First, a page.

Friday, June 14, 2019

AASWomen Newsletter for June 14, 2019

Todd Mason, Mason Productions Inc. / LSST Corporation
AAS Committee on the Status of Women
Issue of June 14, 2019
eds: Nicolle Zellner, Heather Flewelling, Maria Patterson, JoEllen McBride, and Ale Aloisi

[AAS has migrated their email system to Microsoft Exchange, so please check your spam folder if you did not receive the newsletter this week. It is no longer possible to subscribe or unsubscribe to the AASWomen newsletter by means of Google Groups. We have updated our subscribe and unsubscribe instructions below. Please follow us on social media for updates and thank you for bearing with us as we work out all the kinks.
Twitter @AAS_Women
Facebook https://bit.ly/2PkU9of

This week's issues:

1. Interview with Dr. Ramirez-Ruiz, Vera Rubin Presidential Chair for Diversity in Astronomy at UC Santa Cruz

2. Chairwoman Johnson and Rep. González-Colón Introduce the Vera Rubin Survey Telescope Designation Act

3. Vera Rubin: The Astronomer Who Brought Dark Matter to Light

4. NASA Honors 'Hidden Figures' in Street Renaming Ceremony Outside NASA Headquarters

5. All-woman team commands rock-zapping laser on Mars

6. Chairwoman Johnson’s Opening Statement for Hearing on Combating Sexual Harassment in Science

7. Time to End the Manel Tradition

8. When English is not your mother tongue

9. Eight Ways to Support Women in Science

10. 5 Ways Society Sabotages Girls' Interest In Science And Math

11. Job Opportunities

12. How to Submit to the AASWomen Newsletter

13. How to Subscribe or Unsubscribe to the AASWomen Newsletter

14. Access to Past Issues of the AASWomen Newsletter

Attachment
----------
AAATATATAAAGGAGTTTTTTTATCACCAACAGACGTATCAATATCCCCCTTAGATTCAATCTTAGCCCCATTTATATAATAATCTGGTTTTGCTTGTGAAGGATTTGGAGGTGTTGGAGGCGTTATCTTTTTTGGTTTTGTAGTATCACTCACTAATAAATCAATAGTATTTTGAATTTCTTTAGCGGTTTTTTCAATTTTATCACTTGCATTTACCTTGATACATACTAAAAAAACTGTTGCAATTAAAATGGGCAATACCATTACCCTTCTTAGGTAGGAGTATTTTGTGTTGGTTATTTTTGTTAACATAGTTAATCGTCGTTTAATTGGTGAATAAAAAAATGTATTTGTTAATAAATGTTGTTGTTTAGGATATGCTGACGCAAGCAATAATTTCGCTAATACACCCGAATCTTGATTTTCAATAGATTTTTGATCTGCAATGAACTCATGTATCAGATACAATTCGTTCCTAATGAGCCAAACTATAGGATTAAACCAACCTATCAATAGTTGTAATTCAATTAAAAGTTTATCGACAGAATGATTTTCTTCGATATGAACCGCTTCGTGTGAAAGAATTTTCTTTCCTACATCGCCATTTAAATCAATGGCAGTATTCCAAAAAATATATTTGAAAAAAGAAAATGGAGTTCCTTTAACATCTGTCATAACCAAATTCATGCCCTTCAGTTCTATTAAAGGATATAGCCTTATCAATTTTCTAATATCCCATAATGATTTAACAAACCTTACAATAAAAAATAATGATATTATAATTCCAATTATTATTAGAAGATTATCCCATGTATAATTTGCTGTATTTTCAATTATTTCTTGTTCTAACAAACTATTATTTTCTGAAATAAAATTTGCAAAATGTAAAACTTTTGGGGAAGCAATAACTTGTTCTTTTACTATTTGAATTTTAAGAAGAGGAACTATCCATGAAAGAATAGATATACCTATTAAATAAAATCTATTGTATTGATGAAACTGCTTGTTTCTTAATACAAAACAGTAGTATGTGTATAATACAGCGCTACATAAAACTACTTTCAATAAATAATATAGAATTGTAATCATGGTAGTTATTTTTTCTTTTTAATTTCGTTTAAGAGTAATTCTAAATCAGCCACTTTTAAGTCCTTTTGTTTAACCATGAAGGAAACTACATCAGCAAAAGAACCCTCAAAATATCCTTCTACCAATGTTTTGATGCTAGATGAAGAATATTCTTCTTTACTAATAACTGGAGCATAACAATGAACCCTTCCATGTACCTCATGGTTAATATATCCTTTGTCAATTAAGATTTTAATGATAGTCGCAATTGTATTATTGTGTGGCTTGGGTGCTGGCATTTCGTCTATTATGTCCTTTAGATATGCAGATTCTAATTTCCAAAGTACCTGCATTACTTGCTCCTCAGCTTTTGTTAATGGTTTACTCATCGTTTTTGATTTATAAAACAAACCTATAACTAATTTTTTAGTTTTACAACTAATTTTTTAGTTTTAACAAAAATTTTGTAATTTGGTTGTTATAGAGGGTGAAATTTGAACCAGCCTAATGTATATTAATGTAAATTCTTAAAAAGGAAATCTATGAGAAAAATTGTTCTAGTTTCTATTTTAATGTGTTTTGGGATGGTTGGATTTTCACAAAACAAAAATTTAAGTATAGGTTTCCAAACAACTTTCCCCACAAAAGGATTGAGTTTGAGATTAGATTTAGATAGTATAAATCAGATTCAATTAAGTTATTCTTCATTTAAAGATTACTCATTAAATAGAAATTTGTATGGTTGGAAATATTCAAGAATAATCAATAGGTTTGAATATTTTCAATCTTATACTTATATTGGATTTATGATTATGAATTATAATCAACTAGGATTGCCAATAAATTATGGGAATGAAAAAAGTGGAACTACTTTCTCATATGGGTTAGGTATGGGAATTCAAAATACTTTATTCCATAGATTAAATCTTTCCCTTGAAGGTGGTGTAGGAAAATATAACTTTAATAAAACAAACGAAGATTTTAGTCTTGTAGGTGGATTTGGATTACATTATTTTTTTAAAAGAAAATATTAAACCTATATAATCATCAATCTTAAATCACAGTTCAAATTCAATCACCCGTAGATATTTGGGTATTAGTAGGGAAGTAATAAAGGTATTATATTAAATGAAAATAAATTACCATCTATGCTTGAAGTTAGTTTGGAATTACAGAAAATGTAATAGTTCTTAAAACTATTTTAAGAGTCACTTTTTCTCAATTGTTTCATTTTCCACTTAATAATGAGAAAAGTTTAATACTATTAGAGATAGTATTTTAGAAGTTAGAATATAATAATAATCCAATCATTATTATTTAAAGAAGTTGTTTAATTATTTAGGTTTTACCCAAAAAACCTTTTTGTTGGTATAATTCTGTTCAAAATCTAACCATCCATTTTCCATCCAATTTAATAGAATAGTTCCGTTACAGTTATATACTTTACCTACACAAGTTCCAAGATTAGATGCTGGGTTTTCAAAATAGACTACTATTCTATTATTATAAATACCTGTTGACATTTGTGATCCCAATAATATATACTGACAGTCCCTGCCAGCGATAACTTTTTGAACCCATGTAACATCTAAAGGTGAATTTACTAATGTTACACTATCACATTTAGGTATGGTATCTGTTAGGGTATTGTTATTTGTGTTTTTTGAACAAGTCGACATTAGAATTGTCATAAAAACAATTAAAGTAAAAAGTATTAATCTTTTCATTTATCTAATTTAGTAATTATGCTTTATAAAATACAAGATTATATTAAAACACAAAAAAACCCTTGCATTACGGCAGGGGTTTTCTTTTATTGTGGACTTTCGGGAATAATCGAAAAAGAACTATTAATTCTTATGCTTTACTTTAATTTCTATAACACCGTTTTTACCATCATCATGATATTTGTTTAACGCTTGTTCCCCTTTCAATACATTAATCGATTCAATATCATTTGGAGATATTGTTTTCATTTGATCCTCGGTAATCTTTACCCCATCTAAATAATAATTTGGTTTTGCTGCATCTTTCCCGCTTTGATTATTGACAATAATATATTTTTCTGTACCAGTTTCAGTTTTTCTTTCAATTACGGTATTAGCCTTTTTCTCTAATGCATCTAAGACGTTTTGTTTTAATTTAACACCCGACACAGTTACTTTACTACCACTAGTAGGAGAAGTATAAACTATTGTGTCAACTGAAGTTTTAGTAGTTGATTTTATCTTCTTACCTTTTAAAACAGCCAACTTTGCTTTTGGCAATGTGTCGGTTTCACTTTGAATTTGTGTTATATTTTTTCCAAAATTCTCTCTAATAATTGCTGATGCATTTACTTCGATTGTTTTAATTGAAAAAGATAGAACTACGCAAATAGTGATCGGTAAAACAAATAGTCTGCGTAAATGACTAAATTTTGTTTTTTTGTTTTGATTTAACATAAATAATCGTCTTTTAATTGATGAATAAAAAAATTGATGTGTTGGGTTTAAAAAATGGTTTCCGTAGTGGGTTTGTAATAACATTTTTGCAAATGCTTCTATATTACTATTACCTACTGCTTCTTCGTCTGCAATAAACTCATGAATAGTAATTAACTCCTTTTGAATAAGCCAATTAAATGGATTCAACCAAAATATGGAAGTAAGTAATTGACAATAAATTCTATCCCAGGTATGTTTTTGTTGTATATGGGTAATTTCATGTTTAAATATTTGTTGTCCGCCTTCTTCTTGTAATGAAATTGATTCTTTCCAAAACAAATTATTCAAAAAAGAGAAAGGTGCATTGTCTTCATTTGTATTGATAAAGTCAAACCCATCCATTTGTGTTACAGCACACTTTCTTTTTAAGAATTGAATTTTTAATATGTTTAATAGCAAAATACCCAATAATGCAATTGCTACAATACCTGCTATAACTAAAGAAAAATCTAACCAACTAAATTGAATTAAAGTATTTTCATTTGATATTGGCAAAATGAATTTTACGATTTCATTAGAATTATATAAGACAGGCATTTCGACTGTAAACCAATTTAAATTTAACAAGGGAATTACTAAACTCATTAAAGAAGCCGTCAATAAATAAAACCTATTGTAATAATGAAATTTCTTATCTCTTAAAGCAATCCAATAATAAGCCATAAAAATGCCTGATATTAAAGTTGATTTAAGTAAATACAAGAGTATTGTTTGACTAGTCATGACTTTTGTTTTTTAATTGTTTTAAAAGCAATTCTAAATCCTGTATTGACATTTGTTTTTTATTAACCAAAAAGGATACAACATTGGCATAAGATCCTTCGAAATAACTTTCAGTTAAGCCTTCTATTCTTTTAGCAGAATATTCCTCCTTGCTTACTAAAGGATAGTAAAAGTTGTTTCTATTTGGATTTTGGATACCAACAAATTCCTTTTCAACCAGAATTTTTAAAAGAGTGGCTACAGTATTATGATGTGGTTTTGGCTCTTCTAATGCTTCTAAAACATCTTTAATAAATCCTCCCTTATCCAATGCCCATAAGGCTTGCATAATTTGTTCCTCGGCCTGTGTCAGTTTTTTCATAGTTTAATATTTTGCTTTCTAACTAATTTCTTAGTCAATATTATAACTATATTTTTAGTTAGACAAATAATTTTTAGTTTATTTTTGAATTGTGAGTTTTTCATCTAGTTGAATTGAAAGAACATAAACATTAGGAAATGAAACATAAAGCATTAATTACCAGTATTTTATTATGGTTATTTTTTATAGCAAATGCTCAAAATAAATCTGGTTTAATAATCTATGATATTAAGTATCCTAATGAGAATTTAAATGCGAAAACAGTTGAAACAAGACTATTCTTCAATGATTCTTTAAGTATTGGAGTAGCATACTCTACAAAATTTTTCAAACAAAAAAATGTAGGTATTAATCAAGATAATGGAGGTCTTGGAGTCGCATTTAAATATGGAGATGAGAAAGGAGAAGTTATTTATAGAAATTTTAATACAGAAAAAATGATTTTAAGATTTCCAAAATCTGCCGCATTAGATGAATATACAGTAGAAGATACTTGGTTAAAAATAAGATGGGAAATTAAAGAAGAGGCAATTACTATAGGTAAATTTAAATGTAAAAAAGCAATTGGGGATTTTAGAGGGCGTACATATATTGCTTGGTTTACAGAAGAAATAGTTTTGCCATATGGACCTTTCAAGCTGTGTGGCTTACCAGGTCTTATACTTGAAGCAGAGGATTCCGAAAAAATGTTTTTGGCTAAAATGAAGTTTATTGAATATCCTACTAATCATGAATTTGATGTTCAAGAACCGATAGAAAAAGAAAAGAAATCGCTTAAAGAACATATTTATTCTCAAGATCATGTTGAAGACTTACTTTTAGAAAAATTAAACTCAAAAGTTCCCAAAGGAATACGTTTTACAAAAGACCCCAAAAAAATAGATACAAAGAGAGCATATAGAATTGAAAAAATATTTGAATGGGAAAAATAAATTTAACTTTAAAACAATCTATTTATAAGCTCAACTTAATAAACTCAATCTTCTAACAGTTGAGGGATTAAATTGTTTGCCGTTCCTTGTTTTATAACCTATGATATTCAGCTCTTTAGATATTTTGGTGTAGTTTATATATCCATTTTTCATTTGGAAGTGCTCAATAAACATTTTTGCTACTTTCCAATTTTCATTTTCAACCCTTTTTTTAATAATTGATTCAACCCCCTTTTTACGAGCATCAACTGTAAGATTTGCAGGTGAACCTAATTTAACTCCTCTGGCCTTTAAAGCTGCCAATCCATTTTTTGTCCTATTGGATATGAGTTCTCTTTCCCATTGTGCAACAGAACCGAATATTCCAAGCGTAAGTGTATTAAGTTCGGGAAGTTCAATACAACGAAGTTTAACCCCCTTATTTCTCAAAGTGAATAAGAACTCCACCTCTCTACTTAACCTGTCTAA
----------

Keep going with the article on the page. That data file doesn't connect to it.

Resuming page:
1. Interview with Dr. Ramirez-Ruiz, Vera Rubin Presidential Chair for Diversity in Astronomy at UC Santa Cruz
From: JoEllen McBride via womeninastronomy.blogspot.com

Dr. Enrico Ramirez-Ruiz, professor and chair of astronomy and astrophysics at UC Santa Cruz, was inducted as the inaugural Vera Rubin Presidential Chair for Diversity in Astronomy last month. Vera Rubin was on the steering committee of the Working Group on the Status of Women in Astronomy whose report led to the creation of the AAS Committee on the Status of Women in Astronomy. She was also a champion of inclusive science—mentoring students from various backgrounds. I spoke to Dr. Ramirez-Ruiz about what this chair means and about his intentional work to increase the diversity of voices contributing to the field of astronomy.

Read more at

https://womeninastronomy.blogspot.com/2019/06/interview-with-dr-enrico-ramirez-ruiz.html

Back to top.
2. Chairwoman Johnson and Rep. González-Colón Introduce the Vera Rubin Survey Telescope Designation Act
From: JoEllen McBride [joellen.mcbride_at_gmail.com]

Reps put forward a bill to designate the LSST as the Vera Rubin Survey Telescope.

Read more at

http://www.spaceref.com/news/viewpr.html?pid=54172

Read more coverage at

https://www.space.com/giant-lsst-telescope-name-vera-rubin.html

Back to top.
3. Vera Rubin: The Astronomer Who Brought Dark Matter to Light
From: JoEllen McBride [joellen.mcbride_at_gmail.com]

By Tom Childers

"Astronomer Vera Rubin changed the way we think of the universe by showing that galaxies are mostly dark matter."

Read more at

https://www.space.com/vera-rubin.html

Back to top.
4. NASA Honors 'Hidden Figures' in Street Renaming Ceremony Outside NASA Headquarters
From: Pat KNezek [patricia.m.knezek_at_nasa.gov] and JoEllen McBride [joellen.mcbride_at_gmail.com]

NASA Headquarters officially renamed the street outside its Southwest D.C. headquarters on Wednesday ‘Hidden Figures Way’ to honor Katherine Johnson, Dorothy Vaughan and Mary W. Jackson.

Read more at

https://www.nbcwashington.com/news/local/NASA-Honors-Hidden-Figures-in-Street-Renaming-Ceremony-Outside-NASA-Headquarters-511183221.html

Learn more about NASA’s efforts here

https://www.nasa.gov/modernfigures

Back to top.
5. All-woman team commands rock-zapping laser on Mars
From: JoEllen McBride [joellen.mcbride_at_gmail.com]

The LANL team responsible for sending commands to the ChemCam instrument on the Curiosity rover-which shoots Martian rocks with a laser-is made up entirely of women.

Read more at

https://www.lanl.gov/discover/news-release-archive/2019/June/0610-all-woman-chemcam-team.php

Back to top.
6. Chairwoman Johnson’s Opening Statement for Hearing on Combating Sexual Harassment in Science
From: Alessandra Aloisi [aloisi_at_stsci.edu]